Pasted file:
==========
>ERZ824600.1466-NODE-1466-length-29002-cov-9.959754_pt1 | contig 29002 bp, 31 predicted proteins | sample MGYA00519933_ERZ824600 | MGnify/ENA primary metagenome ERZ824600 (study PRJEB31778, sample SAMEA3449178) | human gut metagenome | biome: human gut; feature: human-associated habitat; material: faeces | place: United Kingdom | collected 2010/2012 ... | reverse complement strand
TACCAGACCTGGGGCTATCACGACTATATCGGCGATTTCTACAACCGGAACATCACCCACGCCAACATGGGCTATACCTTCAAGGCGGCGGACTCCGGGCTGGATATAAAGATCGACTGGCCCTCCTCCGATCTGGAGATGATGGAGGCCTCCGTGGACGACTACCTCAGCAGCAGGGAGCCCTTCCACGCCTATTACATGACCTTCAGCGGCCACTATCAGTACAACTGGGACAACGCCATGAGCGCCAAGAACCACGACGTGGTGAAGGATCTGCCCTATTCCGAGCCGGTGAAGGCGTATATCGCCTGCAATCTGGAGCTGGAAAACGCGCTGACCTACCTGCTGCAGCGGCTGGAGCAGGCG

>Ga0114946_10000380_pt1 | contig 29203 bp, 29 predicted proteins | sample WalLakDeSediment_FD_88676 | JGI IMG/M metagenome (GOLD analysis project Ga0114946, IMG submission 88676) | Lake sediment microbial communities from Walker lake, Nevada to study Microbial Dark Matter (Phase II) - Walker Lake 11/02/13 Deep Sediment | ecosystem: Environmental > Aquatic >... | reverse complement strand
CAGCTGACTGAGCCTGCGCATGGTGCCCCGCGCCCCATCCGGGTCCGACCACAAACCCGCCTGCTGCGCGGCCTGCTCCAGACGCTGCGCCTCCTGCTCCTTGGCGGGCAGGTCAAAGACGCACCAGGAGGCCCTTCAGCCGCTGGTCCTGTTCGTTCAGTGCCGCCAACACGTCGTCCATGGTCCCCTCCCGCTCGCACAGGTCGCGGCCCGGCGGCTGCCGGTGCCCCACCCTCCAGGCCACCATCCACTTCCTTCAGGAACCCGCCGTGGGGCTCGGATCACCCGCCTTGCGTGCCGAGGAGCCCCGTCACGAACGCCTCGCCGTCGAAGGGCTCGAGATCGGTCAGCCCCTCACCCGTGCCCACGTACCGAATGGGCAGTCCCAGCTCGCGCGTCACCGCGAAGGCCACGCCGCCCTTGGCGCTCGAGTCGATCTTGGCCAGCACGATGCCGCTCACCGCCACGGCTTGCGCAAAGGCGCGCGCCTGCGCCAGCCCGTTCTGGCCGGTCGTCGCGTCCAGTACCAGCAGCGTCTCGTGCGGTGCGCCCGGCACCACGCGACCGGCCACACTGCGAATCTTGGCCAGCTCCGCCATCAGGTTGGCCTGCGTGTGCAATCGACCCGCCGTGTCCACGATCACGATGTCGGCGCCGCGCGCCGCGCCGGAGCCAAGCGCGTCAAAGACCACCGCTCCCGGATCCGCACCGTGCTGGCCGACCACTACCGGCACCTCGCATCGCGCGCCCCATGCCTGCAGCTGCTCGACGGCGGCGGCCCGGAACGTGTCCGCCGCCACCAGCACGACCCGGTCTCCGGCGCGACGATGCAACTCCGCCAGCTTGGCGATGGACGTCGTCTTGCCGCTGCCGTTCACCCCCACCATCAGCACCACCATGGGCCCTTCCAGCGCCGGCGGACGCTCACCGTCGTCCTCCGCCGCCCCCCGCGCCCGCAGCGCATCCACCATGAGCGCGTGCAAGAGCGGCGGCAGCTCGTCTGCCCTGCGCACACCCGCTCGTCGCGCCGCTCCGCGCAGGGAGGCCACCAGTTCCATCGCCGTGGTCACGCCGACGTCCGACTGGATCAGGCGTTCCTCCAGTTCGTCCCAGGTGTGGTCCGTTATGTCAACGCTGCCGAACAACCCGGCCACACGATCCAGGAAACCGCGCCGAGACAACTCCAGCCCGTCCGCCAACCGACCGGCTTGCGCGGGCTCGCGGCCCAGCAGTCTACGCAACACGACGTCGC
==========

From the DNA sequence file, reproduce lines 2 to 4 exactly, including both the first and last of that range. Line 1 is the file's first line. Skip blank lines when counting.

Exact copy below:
TACCAGACCTGGGGCTATCACGACTATATCGGCGATTTCTACAACCGGAACATCACCCACGCCAACATGGGCTATACCTTCAAGGCGGCGGACTCCGGGCTGGATATAAAGATCGACTGGCCCTCCTCCGATCTGGAGATGATGGAGGCCTCCGTGGACGACTACCTCAGCAGCAGGGAGCCCTTCCACGCCTATTACATGACCTTCAGCGGCCACTATCAGTACAACTGGGACAACGCCATGAGCGCCAAGAACCACGACGTGGTGAAGGATCTGCCCTATTCCGAGCCGGTGAAGGCGTATATCGCCTGCAATCTGGAGCTGGAAAACGCGCTGACCTACCTGCTGCAGCGGCTGGAGCAGGCG

>Ga0114946_10000380_pt1 | contig 29203 bp, 29 predicted proteins | sample WalLakDeSediment_FD_88676 | JGI IMG/M metagenome (GOLD analysis project Ga0114946, IMG submission 88676) | Lake sediment microbial communities from Walker lake, Nevada to study Microbial Dark Matter (Phase II) - Walker Lake 11/02/13 Deep Sediment | ecosystem: Environmental > Aquatic >... | reverse complement strand
CAGCTGACTGAGCCTGCGCATGGTGCCCCGCGCCCCATCCGGGTCCGACCACAAACCCGCCTGCTGCGCGGCCTGCTCCAGACGCTGCGCCTCCTGCTCCTTGGCGGGCAGGTCAAAGACGCACCAGGAGGCCCTTCAGCCGCTGGTCCTGTTCGTTCAGTGCCGCCAACACGTCGTCCATGGTCCCCTCCCGCTCGCACAGGTCGCGGCCCGGCGGCTGCCGGTGCCCCACCCTCCAGGCCACCATCCACTTCCTTCAGGAACCCGCCGTGGGGCTCGGATCACCCGCCTTGCGTGCCGAGGAGCCCCGTCACGAACGCCTCGCCGTCGAAGGGCTCGAGATCGGTCAGCCCCTCACCCGTGCCCACGTACCGAATGGGCAGTCCCAGCTCGCGCGTCACCGCGAAGGCCACGCCGCCCTTGGCGCTCGAGTCGATCTTGGCCAGCACGATGCCGCTCACCGCCACGGCTTGCGCAAAGGCGCGCGCCTGCGCCAGCCCGTTCTGGCCGGTCGTCGCGTCCAGTACCAGCAGCGTCTCGTGCGGTGCGCCCGGCACCACGCGACCGGCCACACTGCGAATCTTGGCCAGCTCCGCCATCAGGTTGGCCTGCGTGTGCAATCGACCCGCCGTGTCCACGATCACGATGTCGGCGCCGCGCGCCGCGCCGGAGCCAAGCGCGTCAAAGACCACCGCTCCCGGATCCGCACCGTGCTGGCCGACCACTACCGGCACCTCGCATCGCGCGCCCCATGCCTGCAGCTGCTCGACGGCGGCGGCCCGGAACGTGTCCGCCGCCACCAGCACGACCCGGTCTCCGGCGCGACGATGCAACTCCGCCAGCTTGGCGATGGACGTCGTCTTGCCGCTGCCGTTCACCCCCACCATCAGCACCACCATGGGCCCTTCCAGCGCCGGCGGACGCTCACCGTCGTCCTCCGCCGCCCCCCGCGCCCGCAGCGCATCCACCATGAGCGCGTGCAAGAGCGGCGGCAGCTCGTCTGCCCTGCGCACACCCGCTCGTCGCGCCGCTCCGCGCAGGGAGGCCACCAGTTCCATCGCCGTGGTCACGCCGACGTCCGACTGGATCAGGCGTTCCTCCAGTTCGTCCCAGGTGTGGTCCGTTATGTCAACGCTGCCGAACAACCCGGCCACACGATCCAGGAAACCGCGCCGAGACAACTCCAGCCCGTCCGCCAACCGACCGGCTTGCGCGGGCTCGCGGCCCAGCAGTCTACGCAACACGACGTCGC